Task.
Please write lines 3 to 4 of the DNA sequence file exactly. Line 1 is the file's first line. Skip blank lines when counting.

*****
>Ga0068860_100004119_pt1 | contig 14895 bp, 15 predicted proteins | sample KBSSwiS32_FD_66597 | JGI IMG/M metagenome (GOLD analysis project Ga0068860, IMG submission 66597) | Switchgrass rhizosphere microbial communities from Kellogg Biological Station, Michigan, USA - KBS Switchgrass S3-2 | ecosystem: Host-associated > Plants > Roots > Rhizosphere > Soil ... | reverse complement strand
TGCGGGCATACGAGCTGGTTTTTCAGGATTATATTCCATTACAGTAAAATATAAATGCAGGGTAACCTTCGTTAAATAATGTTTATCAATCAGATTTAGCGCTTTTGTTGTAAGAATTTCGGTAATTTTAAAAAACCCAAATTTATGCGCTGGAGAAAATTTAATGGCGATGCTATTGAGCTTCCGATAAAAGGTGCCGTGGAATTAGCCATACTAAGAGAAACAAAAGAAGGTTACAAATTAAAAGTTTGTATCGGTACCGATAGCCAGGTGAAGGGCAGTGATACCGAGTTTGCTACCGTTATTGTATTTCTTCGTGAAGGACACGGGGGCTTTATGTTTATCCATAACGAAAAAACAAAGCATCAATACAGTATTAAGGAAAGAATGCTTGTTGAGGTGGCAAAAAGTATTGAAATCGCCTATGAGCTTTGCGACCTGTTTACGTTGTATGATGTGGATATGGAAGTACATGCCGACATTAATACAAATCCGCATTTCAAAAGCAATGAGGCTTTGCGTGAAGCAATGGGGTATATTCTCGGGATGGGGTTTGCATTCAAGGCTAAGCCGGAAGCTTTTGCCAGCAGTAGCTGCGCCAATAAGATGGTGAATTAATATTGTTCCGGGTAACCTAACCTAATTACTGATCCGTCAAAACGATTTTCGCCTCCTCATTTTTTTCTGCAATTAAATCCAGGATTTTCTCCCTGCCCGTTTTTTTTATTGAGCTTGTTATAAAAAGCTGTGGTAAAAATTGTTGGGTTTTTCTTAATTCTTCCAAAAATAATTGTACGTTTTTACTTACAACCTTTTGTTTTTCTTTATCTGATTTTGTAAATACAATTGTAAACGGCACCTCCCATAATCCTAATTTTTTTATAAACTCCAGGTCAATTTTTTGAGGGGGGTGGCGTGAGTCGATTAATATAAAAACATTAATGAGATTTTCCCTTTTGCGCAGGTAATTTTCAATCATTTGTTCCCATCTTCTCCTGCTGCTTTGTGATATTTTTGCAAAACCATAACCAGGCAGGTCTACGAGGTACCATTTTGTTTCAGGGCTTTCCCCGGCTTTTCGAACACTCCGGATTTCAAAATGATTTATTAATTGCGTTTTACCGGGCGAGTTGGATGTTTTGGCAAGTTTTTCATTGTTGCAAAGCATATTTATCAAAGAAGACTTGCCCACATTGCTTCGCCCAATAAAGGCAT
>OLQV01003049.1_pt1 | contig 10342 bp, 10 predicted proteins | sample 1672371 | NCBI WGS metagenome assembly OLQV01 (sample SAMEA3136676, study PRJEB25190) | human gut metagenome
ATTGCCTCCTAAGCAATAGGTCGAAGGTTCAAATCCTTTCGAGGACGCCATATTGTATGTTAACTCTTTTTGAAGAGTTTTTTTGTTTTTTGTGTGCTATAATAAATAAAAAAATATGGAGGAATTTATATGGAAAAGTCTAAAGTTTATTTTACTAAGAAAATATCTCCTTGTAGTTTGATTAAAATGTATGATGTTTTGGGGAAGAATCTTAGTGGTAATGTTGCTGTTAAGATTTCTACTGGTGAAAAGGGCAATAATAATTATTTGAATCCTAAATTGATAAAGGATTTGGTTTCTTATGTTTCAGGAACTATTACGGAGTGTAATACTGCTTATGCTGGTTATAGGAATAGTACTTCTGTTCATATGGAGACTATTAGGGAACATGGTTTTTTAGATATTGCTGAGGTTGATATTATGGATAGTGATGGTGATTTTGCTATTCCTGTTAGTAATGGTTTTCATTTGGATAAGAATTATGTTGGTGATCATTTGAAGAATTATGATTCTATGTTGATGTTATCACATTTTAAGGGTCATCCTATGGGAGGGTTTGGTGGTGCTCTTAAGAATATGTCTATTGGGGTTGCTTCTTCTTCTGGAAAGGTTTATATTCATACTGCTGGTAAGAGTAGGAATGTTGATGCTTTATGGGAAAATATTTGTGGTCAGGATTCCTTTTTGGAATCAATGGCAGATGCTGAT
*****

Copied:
>OLQV01003049.1_pt1 | contig 10342 bp, 10 predicted proteins | sample 1672371 | NCBI WGS metagenome assembly OLQV01 (sample SAMEA3136676, study PRJEB25190) | human gut metagenome
ATTGCCTCCTAAGCAATAGGTCGAAGGTTCAAATCCTTTCGAGGACGCCATATTGTATGTTAACTCTTTTTGAAGAGTTTTTTTGTTTTTTGTGTGCTATAATAAATAAAAAAATATGGAGGAATTTATATGGAAAAGTCTAAAGTTTATTTTACTAAGAAAATATCTCCTTGTAGTTTGATTAAAATGTATGATGTTTTGGGGAAGAATCTTAGTGGTAATGTTGCTGTTAAGATTTCTACTGGTGAAAAGGGCAATAATAATTATTTGAATCCTAAATTGATAAAGGATTTGGTTTCTTATGTTTCAGGAACTATTACGGAGTGTAATACTGCTTATGCTGGTTATAGGAATAGTACTTCTGTTCATATGGAGACTATTAGGGAACATGGTTTTTTAGATATTGCTGAGGTTGATATTATGGATAGTGATGGTGATTTTGCTATTCCTGTTAGTAATGGTTTTCATTTGGATAAGAATTATGTTGGTGATCATTTGAAGAATTATGATTCTATGTTGATGTTATCACATTTTAAGGGTCATCCTATGGGAGGGTTTGGTGGTGCTCTTAAGAATATGTCTATTGGGGTTGCTTCTTCTTCTGGAAAGGTTTATATTCATACTGCTGGTAAGAGTAGGAATGTTGATGCTTTATGGGAAAATATTTGTGGTCAGGATTCCTTTTTGGAATCAATGGCAGATGCTGAT